View Full Version : OCD thoughts always negative??


Greyhound1
11-02-14, 09:50 PM
When I was a kid I would have OCD thoughts over only fun and exciting things. It was usually related to a hobby or interest.

Once I became an adult they changed. All of my OCD thoughts now, revolve around anxiety and stress.

It feels like my ADHD is constantly seeking out stimulation. Once it finds a stimulating topic or event it gets locked on. It starts as hyperfocus and if stimulating enough, OCD thoughts begin.

Now it seems my mind only finds negative and worrisome things to obsess over. How does one change what their mind finds stimulating?

Tinatheawesome
11-03-14, 04:10 AM
Jokes

BellaVita
11-03-14, 04:28 AM
That's a difficult question.

It may be that you need better treatment for your OCD.

When I'm on Clonazepam, my OCD thoughts aren't *as* negative and I get some happy obsessive OCD thoughts. (Like listening to same David Archuleta concerts over and over or obsessed with reading about the breeds my puppy has in her)

When I'm off Clonazepam, scary intrusive thoughts and images overwhelm me, and my OCD becomes extremely negative.....

Maybe you are depressed (low-grade depression can be difficult to spot) causing more negative OCD thoughts?

Our OCD will latch onto anything and run with it.....

eclectic beagle
11-04-14, 12:58 AM
I find what helps those ocd negative thoughts is getting immersed in a project, but I can't even use that coping mechanism if there is a very daunting task ahead of me. Especially if it's a novel social experience.

chaotic mind
11-14-14, 02:25 PM
Groundhog1, I never lost that. I'm 46 and I still obsess over whatever activity I currently find fun. The down side is that I obsess about it when I should be thinking about work or spending time with my family etc. Plus its always changing, so its gets expensive.
What I actually obsess about is how I'll be so in the flow of whatever new cool thing I'm doing, it will lead to true "satisfaction". As if I'll be content finally. Of course that never happens.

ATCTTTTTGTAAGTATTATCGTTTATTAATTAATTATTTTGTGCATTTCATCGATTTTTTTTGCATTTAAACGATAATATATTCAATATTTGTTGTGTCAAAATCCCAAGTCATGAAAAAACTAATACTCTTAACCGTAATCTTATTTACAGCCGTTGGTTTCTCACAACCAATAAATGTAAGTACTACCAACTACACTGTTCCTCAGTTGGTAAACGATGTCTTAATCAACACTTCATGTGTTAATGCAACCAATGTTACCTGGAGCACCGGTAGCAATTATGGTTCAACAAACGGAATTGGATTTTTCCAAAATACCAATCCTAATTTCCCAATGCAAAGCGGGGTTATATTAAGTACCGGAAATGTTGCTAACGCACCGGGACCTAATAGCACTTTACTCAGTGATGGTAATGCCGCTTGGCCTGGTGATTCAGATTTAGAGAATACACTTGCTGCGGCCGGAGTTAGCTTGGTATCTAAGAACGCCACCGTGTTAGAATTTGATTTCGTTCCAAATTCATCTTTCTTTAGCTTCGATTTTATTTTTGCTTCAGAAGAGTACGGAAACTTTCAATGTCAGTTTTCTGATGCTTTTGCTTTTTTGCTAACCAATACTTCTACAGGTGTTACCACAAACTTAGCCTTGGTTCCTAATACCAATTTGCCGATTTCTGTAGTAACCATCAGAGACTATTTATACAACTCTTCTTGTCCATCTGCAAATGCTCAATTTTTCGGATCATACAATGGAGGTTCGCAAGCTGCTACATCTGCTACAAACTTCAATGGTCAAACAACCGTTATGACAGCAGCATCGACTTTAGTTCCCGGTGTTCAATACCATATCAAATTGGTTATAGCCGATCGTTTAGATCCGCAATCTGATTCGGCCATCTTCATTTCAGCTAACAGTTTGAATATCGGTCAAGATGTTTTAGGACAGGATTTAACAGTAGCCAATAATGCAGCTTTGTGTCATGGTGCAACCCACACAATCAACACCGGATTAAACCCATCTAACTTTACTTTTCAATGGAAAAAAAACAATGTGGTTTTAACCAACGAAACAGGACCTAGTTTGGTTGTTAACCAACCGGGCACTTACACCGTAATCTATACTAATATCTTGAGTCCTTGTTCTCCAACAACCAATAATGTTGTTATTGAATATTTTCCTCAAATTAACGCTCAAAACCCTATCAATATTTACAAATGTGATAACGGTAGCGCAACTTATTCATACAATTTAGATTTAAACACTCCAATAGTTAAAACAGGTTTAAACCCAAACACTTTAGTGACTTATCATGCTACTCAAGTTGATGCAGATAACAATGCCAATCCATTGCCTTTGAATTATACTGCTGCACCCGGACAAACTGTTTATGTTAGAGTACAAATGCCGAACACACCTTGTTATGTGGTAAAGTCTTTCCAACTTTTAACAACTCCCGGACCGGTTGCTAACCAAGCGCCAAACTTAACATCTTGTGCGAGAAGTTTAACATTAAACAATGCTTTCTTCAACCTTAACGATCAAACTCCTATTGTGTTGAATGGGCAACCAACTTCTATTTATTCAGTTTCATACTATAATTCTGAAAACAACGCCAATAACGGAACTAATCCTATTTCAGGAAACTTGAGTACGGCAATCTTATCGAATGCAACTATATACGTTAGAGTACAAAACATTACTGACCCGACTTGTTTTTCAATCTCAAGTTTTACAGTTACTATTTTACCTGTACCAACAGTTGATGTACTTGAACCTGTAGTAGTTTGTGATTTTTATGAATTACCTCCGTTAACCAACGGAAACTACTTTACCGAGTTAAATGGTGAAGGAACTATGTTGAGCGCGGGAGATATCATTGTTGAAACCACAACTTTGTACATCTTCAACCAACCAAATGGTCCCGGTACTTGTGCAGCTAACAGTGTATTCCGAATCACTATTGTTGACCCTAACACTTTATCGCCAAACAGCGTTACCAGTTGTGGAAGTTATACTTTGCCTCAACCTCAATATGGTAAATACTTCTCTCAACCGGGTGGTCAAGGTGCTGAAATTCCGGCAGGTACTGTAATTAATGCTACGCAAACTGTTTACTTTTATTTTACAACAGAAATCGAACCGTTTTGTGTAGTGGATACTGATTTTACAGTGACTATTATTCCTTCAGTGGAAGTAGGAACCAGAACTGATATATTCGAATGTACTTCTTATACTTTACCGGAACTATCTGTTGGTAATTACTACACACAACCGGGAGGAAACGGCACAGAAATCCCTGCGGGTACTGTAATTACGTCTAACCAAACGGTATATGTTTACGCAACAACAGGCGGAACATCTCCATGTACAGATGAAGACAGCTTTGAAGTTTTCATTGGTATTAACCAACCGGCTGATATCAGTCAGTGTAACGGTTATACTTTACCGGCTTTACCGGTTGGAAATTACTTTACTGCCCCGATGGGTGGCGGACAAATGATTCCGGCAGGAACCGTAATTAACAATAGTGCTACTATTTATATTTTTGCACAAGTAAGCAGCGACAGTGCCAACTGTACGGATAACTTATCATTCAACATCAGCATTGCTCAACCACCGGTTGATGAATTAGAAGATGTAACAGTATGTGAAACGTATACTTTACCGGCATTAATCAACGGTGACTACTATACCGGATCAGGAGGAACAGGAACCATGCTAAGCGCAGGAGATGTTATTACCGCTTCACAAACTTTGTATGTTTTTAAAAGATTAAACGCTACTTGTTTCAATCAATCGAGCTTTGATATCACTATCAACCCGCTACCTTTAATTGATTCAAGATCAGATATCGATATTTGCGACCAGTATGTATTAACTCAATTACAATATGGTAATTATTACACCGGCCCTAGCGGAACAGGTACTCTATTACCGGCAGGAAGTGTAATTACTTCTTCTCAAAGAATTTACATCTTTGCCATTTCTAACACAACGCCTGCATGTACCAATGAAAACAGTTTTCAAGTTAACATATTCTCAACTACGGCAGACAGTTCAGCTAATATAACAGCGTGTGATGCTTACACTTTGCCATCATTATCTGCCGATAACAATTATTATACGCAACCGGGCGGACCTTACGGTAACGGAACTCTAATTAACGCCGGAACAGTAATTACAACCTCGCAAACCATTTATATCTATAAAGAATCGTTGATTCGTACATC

Maybe to bring it back can you try and remember something you used to do that allowed you to be completely in the moment or in the flow? Then allow yourself to get back into that. Maybe it will trigger your fun-based OCD again.

Little Missy
11-14-14, 07:54 PM
haha, I just read that and began singing, "Groundhog1 to Major Tom..."

fracturedstory
11-15-14, 10:25 PM
Happy OCD sounds like autism to me. Well, that's how I relate to it. I never think of my intense interests as OCD, but basically how I've always been.

Greyhound1
11-16-14, 02:19 AM
Happy OCD sounds like autism to me. Well, that's how I relate to it. I never think of my intense interests as OCD, but basically how I've always been.

Happy OCD isn't necessarily happy but more of an infactuation or an obsession.
I spent years infactuated, obsessing, ruminating/hyper focusing about playing basketball, it was my passion. It was probably the only way I could have stayed awake during class in H.S. My thoughts would control and entertain me and completely tune out the discussion in the class.

My brain will obsess over any extremely stimulating event whether it's happy or sad, fun or not. It just seems to never find anything fun to OCD over with so many distressing things.

fracturedstory
11-16-14, 03:03 AM
Happy OCD isn't necessarily happy but more of an infactuation or an obsession.
I spent years infactuated, obsessing, ruminating/hyper focusing about playing basketball, it was my passion. It was probably the only way I could have stayed awake during class in H.S. My thoughts would control and entertain me and completely tune out the discussion in the class.

My brain will obsess over any extremely stimulating event whether it's happy or sad, fun or not. It just seems to never find anything fun to OCD over with so many distressing things.

Yeah, I didn't mean 'happy' literally.

Autism special interests (or to us just interests) are that level of obsessive.